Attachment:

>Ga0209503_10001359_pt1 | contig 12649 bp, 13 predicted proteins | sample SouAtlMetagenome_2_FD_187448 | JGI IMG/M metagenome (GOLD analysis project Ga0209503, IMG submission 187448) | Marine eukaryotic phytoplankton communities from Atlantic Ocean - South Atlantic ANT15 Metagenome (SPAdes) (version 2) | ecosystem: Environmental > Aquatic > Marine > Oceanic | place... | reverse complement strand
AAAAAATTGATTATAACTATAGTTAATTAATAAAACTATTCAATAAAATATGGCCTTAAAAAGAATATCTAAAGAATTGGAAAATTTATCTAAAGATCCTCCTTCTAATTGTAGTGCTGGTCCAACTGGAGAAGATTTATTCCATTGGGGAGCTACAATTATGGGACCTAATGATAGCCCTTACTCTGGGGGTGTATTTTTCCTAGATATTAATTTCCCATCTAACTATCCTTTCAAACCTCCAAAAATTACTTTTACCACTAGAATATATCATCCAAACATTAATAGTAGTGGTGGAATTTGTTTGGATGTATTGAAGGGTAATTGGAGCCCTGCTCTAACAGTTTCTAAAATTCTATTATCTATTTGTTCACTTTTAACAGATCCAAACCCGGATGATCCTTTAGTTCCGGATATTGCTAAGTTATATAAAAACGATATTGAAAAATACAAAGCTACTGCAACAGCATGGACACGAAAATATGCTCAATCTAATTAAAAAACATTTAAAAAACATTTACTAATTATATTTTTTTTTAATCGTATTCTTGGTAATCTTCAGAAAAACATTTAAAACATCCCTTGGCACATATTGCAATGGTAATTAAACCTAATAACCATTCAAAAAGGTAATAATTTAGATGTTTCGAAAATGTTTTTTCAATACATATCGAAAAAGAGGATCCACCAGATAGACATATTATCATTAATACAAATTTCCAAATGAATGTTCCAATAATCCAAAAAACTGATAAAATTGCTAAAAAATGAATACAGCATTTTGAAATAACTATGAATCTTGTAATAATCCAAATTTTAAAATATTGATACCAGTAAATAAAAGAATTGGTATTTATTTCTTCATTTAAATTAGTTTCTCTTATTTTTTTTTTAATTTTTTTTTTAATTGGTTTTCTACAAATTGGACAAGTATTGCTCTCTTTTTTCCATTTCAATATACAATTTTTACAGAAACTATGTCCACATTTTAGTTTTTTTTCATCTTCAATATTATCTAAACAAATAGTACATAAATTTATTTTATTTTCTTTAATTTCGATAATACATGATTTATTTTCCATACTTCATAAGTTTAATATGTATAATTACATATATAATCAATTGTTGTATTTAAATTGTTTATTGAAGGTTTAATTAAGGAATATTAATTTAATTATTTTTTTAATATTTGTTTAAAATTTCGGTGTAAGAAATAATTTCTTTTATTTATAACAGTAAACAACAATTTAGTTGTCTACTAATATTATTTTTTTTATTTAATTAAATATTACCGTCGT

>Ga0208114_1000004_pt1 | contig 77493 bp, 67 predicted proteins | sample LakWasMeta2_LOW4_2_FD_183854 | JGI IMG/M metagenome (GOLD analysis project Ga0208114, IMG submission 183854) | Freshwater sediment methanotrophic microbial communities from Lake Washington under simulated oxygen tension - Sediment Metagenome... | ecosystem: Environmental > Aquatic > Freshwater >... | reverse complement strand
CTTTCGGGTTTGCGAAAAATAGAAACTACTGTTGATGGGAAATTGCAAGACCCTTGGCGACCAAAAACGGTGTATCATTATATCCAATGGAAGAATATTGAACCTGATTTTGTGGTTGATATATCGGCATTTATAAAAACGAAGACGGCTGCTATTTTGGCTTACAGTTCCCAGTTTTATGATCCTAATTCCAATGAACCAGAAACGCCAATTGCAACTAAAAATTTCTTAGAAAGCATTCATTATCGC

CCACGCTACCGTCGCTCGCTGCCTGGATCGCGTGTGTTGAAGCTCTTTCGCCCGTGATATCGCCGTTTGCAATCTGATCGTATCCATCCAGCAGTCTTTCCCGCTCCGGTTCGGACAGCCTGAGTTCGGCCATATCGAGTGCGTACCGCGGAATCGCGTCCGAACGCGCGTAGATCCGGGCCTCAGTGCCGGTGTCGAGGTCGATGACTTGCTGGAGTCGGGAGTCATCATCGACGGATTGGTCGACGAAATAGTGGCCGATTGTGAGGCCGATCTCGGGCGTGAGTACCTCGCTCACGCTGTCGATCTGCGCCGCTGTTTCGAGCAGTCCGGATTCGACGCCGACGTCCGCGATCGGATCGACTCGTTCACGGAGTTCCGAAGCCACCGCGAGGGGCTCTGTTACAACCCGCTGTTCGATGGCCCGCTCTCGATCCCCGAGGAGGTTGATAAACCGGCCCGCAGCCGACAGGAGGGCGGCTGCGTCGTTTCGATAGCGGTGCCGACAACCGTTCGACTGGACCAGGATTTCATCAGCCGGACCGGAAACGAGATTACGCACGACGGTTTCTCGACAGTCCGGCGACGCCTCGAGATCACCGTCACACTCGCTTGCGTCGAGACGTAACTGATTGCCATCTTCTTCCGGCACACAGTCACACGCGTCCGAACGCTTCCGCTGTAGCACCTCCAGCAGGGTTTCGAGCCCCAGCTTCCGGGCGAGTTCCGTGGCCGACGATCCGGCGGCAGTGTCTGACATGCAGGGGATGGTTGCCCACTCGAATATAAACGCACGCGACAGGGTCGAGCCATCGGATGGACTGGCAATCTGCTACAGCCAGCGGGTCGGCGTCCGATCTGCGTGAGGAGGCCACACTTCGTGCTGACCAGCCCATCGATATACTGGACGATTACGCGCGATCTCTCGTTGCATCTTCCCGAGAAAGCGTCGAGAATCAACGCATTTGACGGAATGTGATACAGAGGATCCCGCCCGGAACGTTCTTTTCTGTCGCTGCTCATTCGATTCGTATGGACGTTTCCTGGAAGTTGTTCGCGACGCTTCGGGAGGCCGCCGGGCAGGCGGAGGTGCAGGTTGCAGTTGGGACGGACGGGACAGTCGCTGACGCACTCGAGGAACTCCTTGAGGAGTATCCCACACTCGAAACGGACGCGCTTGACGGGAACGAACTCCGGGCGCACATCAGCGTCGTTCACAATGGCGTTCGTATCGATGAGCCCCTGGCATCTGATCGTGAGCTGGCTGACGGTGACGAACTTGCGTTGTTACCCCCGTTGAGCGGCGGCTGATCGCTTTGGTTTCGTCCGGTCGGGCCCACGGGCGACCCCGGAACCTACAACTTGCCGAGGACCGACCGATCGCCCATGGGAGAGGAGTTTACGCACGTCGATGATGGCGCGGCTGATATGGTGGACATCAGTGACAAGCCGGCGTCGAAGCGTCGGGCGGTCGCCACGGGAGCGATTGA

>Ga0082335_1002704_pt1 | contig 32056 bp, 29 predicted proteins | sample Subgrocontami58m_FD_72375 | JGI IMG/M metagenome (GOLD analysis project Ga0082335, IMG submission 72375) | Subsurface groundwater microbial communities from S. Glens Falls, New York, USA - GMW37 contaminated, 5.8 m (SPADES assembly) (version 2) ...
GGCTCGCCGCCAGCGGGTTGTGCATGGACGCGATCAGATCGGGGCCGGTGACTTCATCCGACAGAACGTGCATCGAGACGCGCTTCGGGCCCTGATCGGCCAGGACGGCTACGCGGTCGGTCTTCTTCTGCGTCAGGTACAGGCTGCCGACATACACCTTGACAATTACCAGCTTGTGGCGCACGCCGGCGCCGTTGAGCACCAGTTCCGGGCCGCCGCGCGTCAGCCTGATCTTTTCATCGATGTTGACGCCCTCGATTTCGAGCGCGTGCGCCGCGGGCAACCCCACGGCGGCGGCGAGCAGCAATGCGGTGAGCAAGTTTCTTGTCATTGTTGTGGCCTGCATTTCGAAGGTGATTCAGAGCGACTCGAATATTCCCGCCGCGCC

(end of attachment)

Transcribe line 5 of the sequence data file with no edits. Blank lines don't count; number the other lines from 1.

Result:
CCACGCTACCGTCGCTCGCTGCCTGGATCGCGTGTGTTGAAGCTCTTTCGCCCGTGATATCGCCGTTTGCAATCTGATCGTATCCATCCAGCAGTCTTTCCCGCTCCGGTTCGGACAGCCTGAGTTCGGCCATATCGAGTGCGTACCGCGGAATCGCGTCCGAACGCGCGTAGATCCGGGCCTCAGTGCCGGTGTCGAGGTCGATGACTTGCTGGAGTCGGGAGTCATCATCGACGGATTGGTCGACGAAATAGTGGCCGATTGTGAGGCCGATCTCGGGCGTGAGTACCTCGCTCACGCTGTCGATCTGCGCCGCTGTTTCGAGCAGTCCGGATTCGACGCCGACGTCCGCGATCGGATCGACTCGTTCACGGAGTTCCGAAGCCACCGCGAGGGGCTCTGTTACAACCCGCTGTTCGATGGCCCGCTCTCGATCCCCGAGGAGGTTGATAAACCGGCCCGCAGCCGACAGGAGGGCGGCTGCGTCGTTTCGATAGCGGTGCCGACAACCGTTCGACTGGACCAGGATTTCATCAGCCGGACCGGAAACGAGATTACGCACGACGGTTTCTCGACAGTCCGGCGACGCCTCGAGATCACCGTCACACTCGCTTGCGTCGAGACGTAACTGATTGCCATCTTCTTCCGGCACACAGTCACACGCGTCCGAACGCTTCCGCTGTAGCACCTCCAGCAGGGTTTCGAGCCCCAGCTTCCGGGCGAGTTCCGTGGCCGACGATCCGGCGGCAGTGTCTGACATGCAGGGGATGGTTGCCCACTCGAATATAAACGCACGCGACAGGGTCGAGCCATCGGATGGACTGGCAATCTGCTACAGCCAGCGGGTCGGCGTCCGATCTGCGTGAGGAGGCCACACTTCGTGCTGACCAGCCCATCGATATACTGGACGATTACGCGCGATCTCTCGTTGCATCTTCCCGAGAAAGCGTCGAGAATCAACGCATTTGACGGAATGTGATACAGAGGATCCCGCCCGGAACGTTCTTTTCTGTCGCTGCTCATTCGATTCGTATGGACGTTTCCTGGAAGTTGTTCGCGACGCTTCGGGAGGCCGCCGGGCAGGCGGAGGTGCAGGTTGCAGTTGGGACGGACGGGACAGTCGCTGACGCACTCGAGGAACTCCTTGAGGAGTATCCCACACTCGAAACGGACGCGCTTGACGGGAACGAACTCCGGGCGCACATCAGCGTCGTTCACAATGGCGTTCGTATCGATGAGCCCCTGGCATCTGATCGTGAGCTGGCTGACGGTGACGAACTTGCGTTGTTACCCCCGTTGAGCGGCGGCTGATCGCTTTGGTTTCGTCCGGTCGGGCCCACGGGCGACCCCGGAACCTACAACTTGCCGAGGACCGACCGATCGCCCATGGGAGAGGAGTTTACGCACGTCGATGATGGCGCGGCTGATATGGTGGACATCAGTGACAAGCCGGCGTCGAAGCGTCGGGCGGTCGCCACGGGAGCGATTGA